Please tell us about your background and how you came to be Chief Executive of Wave Leisure?
Taking everything into consideration, if there was one biggest single influencing factor that supports me in my thinking as a CEO, it’s sport and my experiences as a player and performance coach. I started playing squash at the age of 10 on a court with my father just hitting the ball back and forth. From that, it quickly progressed to become an absolute passion and I ended up playing in the world championships in Australia where our team finished fifth in the world.
There is no doubt that Sport offers moments where you can excel and get instant gratification, but the real satisfaction comes from knowing that success has been achieved through hard work and determination, and there is a simple honesty about that which has always appealed to me. Not only do these moments stay with your forever in terms of the result, but the resilience that they give you re-defines your capability. If you work harder than everybody else, then there’s a good chance that you will last longer than everyone else, however, you’ve got to understand that pretty early on and be prepared to commit.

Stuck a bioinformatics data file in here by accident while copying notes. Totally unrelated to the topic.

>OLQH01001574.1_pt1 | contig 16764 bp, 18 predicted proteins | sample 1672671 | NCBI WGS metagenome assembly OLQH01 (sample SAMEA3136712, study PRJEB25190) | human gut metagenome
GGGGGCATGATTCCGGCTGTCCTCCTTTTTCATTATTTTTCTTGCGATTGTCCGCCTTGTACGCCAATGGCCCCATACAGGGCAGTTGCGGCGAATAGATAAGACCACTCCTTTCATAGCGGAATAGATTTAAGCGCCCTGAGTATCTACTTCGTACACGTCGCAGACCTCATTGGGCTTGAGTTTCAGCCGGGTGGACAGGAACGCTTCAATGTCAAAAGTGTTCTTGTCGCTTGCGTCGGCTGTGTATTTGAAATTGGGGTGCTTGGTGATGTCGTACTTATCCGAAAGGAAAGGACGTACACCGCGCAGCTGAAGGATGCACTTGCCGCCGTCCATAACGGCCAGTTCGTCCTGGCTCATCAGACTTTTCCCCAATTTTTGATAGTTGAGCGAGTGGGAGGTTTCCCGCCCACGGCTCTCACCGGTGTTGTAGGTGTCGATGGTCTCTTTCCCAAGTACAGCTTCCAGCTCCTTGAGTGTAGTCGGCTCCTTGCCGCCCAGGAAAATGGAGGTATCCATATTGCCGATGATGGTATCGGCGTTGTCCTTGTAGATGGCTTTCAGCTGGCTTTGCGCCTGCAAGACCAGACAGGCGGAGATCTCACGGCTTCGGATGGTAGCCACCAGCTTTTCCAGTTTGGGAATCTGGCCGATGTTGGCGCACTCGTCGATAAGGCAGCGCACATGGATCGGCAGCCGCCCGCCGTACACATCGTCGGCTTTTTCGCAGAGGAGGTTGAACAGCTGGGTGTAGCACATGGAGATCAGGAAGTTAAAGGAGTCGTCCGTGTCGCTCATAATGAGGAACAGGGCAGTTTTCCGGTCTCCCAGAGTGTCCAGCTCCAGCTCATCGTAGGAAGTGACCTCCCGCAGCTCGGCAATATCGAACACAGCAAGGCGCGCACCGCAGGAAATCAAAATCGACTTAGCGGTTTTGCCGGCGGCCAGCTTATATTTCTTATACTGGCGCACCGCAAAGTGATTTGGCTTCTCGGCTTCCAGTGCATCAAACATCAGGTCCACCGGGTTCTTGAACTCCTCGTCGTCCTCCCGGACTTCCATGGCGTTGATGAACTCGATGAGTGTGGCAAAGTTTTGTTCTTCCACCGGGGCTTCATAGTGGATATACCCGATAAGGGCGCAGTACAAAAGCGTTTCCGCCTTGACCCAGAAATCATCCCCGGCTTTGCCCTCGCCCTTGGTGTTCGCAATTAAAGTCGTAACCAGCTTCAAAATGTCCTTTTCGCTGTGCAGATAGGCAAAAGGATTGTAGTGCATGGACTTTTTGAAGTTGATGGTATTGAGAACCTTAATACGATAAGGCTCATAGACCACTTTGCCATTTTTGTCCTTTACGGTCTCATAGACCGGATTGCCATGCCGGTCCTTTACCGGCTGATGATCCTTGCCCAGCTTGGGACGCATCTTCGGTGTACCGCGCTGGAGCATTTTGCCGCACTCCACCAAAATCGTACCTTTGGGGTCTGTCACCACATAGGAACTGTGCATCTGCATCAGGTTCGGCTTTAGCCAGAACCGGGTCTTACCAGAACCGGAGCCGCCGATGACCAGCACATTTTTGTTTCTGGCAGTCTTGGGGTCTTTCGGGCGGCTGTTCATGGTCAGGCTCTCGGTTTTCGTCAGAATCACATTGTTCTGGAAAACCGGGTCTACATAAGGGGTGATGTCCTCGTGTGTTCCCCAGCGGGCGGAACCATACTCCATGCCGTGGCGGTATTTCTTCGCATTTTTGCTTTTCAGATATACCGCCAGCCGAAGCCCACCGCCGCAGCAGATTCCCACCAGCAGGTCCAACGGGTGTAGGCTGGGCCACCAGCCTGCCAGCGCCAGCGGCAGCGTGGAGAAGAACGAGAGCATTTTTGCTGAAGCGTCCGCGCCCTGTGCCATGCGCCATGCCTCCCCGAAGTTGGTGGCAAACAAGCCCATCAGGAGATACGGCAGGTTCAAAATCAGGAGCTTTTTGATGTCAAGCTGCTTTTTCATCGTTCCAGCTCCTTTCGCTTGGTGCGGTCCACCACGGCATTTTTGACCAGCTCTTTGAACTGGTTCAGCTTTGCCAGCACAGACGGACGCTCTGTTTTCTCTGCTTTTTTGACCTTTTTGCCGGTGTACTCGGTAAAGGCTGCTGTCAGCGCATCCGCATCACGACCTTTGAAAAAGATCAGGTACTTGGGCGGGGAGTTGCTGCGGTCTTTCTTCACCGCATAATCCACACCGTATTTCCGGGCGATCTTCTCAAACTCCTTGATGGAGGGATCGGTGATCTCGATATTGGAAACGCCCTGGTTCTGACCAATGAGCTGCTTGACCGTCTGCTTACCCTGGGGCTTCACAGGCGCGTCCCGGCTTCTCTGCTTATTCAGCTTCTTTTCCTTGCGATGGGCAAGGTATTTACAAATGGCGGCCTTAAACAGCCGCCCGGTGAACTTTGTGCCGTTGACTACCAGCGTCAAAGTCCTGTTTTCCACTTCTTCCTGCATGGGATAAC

I’ve always wanted to be good at what I do. I think winning is an instinct as much as a reward – you want to win. I don’t even want one month’s set of accounts to come back showing an unexpected picture, I want them to report what I expected. That might not always be positive, but at the end of the day, you want to be in control of it and that’s how professional athletes deal with progressing through the ranks to become world class.
In relation to what I do now as a profession, I had absolutely no intention to be a CEO of a leisure trust. I completed a degree in Sports Management but whilst that’s clearly helped to get me into roles that allowed me to then progress, I would still say that squash and performance coaching are the key factors that have led me to where I am now. The degree was great but, for me, it’s more about attitude, approach, commitment and sacrifice gathered on life’s journey that has helped me on a day to day basis. I found to excel, it’s not just about skill development, it’s about learning how you learn and how you apply those ‘learning’ skills to improve, along with the absolute commitment to make every learning moment count, i.e. walk off the court a better player than when you walked on.
My lucky break was just before 2000 when I applied for the Director of Sport job at the University of Reading which was a significant step up for me. I then moved to become Managing Director of Gosling Sports Park in Welwyn Garden City, a true independent charitable trust with no formal relationship with the local authority, no service fee, a really cash-strapped business but a phenomenal facility well and truly embedded in the community.